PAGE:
Conor McGregor is the biggest superstar the young sport of MMA has ever known. A brash trash talker with a cannon for a left hand and a way of proving his critics wrong. Jack Slack is the best MMA writer around and my favourite sports writer. Notorious looks at the rise of Ireland’s favourite son through the lens of each of his fights.
As I write, McGregor is on the brink of fighting Mayweather and this book will help you convince your friends he’s in with a shot, (although Slack doesn’t give him a chance). The real story is how an amateur boxer talked himself into the ring with one of the greatest boxers of all time, a 0-0 record vs a man at 49-0.
Unlike boxing however, most MMA fighters lose, and for the good ones that makes them better. McGregor’s gym has the motto ‘win or learn’. There is a real appreciation for how McGregor strives to improve. His gyms motto is something he lives by. After the famous loss to Nate Diaz, Conor signed up right away for the rematch and insisted it be at the same weight. He then focussed his training on making up from where he went wrong.
Notorious is no quick cash-in hagiography. While it recounts McGregor early days, that is brief. This book looks at his development through his fights. Slack covers each of his fights and how he progressed as a fighter each time. These fight breakdowns are the heart of the book, each encounter has a blow-by-blow examination.
Through breakdowns and explanations throughout Slack explores the different areas of the fight. He looks into the benefits of being a Southpaw, delves into the intricacies of ground fighting and how distance is of utmost importance when used well. As a primer on MMA it is excellent.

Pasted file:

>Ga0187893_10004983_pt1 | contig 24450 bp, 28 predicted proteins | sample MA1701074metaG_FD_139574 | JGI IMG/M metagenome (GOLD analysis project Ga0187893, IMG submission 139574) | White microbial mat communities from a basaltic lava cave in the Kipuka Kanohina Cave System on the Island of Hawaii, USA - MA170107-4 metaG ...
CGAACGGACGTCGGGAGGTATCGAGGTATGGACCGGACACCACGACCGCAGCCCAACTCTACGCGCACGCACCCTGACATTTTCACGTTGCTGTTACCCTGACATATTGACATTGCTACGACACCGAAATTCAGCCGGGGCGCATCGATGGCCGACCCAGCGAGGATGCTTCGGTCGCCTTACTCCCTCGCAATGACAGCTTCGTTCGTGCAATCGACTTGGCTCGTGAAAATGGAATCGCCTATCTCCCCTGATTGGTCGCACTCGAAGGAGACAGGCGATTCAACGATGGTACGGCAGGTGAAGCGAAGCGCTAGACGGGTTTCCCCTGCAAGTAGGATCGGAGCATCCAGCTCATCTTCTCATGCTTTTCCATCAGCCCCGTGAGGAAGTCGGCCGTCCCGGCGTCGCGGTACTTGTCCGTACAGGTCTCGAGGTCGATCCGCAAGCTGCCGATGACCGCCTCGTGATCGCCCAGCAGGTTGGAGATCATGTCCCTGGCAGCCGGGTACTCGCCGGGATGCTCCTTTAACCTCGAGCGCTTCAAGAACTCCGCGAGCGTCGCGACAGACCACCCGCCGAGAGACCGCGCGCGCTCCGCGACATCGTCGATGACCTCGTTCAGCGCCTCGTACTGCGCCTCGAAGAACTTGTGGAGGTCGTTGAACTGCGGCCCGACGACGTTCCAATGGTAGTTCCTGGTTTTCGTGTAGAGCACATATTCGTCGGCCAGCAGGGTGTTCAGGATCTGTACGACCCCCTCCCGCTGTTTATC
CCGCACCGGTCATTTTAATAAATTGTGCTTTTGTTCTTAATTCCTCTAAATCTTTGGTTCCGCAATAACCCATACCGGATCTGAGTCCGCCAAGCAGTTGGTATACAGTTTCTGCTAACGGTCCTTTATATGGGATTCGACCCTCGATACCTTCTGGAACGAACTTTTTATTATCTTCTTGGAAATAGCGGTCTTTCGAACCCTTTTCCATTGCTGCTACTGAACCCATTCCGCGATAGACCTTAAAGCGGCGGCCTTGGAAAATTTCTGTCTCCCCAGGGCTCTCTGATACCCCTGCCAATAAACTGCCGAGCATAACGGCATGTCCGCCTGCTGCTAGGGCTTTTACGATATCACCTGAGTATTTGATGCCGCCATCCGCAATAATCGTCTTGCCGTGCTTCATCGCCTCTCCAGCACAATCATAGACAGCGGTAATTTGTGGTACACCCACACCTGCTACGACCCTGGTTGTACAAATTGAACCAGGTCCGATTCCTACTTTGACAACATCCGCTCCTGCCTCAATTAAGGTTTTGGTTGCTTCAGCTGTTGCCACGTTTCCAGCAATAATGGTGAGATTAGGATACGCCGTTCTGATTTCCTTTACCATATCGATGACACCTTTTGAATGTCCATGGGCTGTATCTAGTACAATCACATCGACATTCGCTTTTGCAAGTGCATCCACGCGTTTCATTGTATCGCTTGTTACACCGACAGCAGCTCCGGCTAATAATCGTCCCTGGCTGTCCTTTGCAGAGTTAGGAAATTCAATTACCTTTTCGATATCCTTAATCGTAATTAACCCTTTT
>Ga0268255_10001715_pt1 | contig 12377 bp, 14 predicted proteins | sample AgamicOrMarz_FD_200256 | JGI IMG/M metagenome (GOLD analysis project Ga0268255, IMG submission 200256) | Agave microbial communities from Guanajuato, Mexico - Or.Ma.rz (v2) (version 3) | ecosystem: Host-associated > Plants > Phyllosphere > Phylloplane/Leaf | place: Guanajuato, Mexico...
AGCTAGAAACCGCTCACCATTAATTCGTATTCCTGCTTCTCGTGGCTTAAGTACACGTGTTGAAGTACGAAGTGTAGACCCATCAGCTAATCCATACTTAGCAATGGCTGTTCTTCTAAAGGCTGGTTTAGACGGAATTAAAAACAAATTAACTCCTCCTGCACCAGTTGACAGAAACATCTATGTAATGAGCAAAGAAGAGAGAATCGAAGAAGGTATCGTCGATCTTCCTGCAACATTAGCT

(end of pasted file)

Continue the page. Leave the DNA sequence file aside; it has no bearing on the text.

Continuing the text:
As a grappler I find reading Jack Slack to be educational, he makes me think on my training and how to improve it. I watch fights differently now, trying to see the feet more and learn who is using the cage better.The insight into Conor’s early career is fascinating. Only five years ago he was on the dole and struggling. Now he is the biggest earner in MMA. Slack explains how Conor’s brash charm and vivid personality lead him to superstardom. But it was work and planning too. McGregor made opportunities through his dominance in the ring and then capitalized the hell out of them.
McGregor vs Mayweather
Will he beat Mayweather? Well, he’s never had a professional boxing match and is fighting a man who is undefeated after 49 fights. McGregor has crazy power in his left hand, enough to starch any man if he finds the chin. But…he is fighting the greatest defensive boxer the world has ever seen. After hundreds of rounds in the ring, Mayweather has hardly been hit.
Notorious is phenomenal, a fascinating and informative insight into the fights of Conor McGregor. But where it shines is in how Jack Slack weaves the history of Combat Sports and the science of martial arts into the narrative. I hope that Slack writes further books on martial arts because I will read the hell out of them.
I recommend his podcast, Fights Gone By and his writing at Fightland is a high point of combat sports journalism. If the book interests you grab Notorious: The Life and Fights of Conor McGregor from Amazon.
Jack’s YouTube channel is also great. He’s just thrown up videos breaking down Mayweather and McGregor and the Unknowns in their match up. These are part of his new Fight Primer website which has his breakdown of the fight.